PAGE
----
External features of living things

Lesson objective

  • To capture students’ interest and explore what they know about the external features of a range of animals and group them according to their common features.
  • Introduce students to the language used to describe common external features of living things.
Students will have the opportunity to:
  • demonstrate what they already know about the common features of animals such as head, legs and wings through play
  • explore different ways of solving science questions through guided discussion
  • sort information and classify objects based on easily observable characteristics.

Setting the context

All living things have external features that help them survive in their habitats. Students will be familiar with their own external features, such as eyes, ears, nose, mouth, arms, legs and so on, but may not have considered how these features help them survive. In this lesson, students will play ‘Who am I?’ to practice using science questions to identify links between a range of external features and different types of animals. Students will then consolidate this knowledge to match a range of external features to familiar animals.

Lesson focus

The focus of this lesson is to spark students’ interest, stimulate their curiosity, raise questions for inquiry and gain an understanding of their existing beliefs about the external features of a range of familiar animals. These existing ideas can then be taken account of in future lessons.


Explain to students that you are going to play a game of ‘Who am I?’ and that you will choose students one at a time to pick an animal from the pile of flash cards and the rest of the class will need to guess what sort of animal the chosen student is by asking scientific questions.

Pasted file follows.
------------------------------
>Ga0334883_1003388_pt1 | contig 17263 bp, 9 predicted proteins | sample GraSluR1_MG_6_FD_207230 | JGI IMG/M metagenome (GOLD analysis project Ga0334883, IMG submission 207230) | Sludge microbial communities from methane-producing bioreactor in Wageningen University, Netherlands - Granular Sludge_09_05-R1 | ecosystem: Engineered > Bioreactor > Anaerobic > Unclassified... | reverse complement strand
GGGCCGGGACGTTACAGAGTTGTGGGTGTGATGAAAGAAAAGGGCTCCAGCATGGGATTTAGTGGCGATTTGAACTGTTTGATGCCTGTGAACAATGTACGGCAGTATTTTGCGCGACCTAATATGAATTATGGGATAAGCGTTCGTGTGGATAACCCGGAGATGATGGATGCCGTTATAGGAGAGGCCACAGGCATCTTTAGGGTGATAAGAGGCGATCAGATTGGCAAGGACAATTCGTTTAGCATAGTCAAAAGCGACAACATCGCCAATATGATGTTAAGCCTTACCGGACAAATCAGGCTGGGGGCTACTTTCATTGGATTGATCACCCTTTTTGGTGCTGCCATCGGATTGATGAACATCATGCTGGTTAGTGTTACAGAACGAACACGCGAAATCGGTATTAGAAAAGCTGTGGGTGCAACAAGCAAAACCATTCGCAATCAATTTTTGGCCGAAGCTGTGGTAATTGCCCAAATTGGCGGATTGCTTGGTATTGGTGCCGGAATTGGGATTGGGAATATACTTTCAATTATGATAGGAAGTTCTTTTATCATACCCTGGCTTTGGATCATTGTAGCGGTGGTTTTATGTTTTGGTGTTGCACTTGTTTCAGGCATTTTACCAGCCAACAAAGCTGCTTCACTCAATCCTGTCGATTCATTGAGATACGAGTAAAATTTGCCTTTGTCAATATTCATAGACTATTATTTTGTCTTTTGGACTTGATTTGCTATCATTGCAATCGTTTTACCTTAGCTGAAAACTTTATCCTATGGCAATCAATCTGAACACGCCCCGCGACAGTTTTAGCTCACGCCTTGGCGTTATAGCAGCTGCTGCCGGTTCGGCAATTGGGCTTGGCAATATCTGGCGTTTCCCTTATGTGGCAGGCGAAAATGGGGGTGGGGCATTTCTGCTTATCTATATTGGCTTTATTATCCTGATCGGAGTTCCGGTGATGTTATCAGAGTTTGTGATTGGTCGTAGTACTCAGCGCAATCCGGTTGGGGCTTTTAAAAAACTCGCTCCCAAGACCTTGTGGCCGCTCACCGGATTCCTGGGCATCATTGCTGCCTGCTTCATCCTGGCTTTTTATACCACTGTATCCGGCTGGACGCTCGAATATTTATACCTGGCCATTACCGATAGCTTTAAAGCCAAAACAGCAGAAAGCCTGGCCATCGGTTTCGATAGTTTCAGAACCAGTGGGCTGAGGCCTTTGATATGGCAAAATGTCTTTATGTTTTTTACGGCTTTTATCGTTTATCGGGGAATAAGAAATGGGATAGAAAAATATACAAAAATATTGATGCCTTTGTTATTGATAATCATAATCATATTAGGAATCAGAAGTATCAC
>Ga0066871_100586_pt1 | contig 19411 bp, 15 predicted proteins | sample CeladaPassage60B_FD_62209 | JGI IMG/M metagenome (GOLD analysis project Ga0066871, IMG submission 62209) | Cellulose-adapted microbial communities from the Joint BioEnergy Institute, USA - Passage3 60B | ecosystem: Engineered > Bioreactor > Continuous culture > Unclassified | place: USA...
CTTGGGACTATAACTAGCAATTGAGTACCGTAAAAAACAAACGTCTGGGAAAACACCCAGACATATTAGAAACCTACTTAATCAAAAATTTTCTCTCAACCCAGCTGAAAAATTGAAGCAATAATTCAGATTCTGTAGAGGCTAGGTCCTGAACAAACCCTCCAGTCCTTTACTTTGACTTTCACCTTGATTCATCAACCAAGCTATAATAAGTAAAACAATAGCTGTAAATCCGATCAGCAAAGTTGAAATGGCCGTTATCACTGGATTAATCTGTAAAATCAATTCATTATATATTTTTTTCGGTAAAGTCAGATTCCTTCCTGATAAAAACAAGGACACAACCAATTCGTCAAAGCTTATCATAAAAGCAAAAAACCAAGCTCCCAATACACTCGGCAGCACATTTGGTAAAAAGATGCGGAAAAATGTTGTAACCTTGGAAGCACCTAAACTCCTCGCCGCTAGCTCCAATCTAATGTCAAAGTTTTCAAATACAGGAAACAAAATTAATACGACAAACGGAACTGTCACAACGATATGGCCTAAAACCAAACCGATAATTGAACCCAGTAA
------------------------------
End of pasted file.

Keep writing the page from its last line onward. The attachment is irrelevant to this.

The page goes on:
Body of lesson

  1. Choose a student to start the game and allow them to pick a flash card of an animal. Give them a few moments to think about their animal before the other students start asking questions. You may need to provide some support in answering the questions for the other students.
  2. Record information about each animal on the board or in the class science journal under the heading ‘Who am I?’ as students ask their questions to support further discussion. You may need to guide the students in their questioning.

    Encourage questions such as:
    • Where does this animal live?
    • How does this animal move about?
    • What does this animal eat?
    • How does this animal find/catch/eat its food?
    When the students have guessed the animal, use the graphic organiser to discuss how the answers led them to the conclusion. Repeat the game for each of the flash cards.
  3. When the game is finished, have students complete the worksheet Animal body parts. Work through the animals on the worksheet with the class, asking questions such as:
    • How does the animal move?
    • Which parts of the animal help it to move?
    • How does the animal see?
    • What do you think the animal eats?
    • What body parts does the animal use to eat its food?
    • What kind of place does the animal live in?
    • How does the animal protect itself from the weather?
    • Can the animal protect itself from other animals?


Regroup in front of the class science journal and review the graphic organiser and worksheet. Discuss how living things look different and move differently because they are made up of different parts. Explain that we can describe these parts as ‘features’. Explain that each animal’s features help it survive in different places or habitats.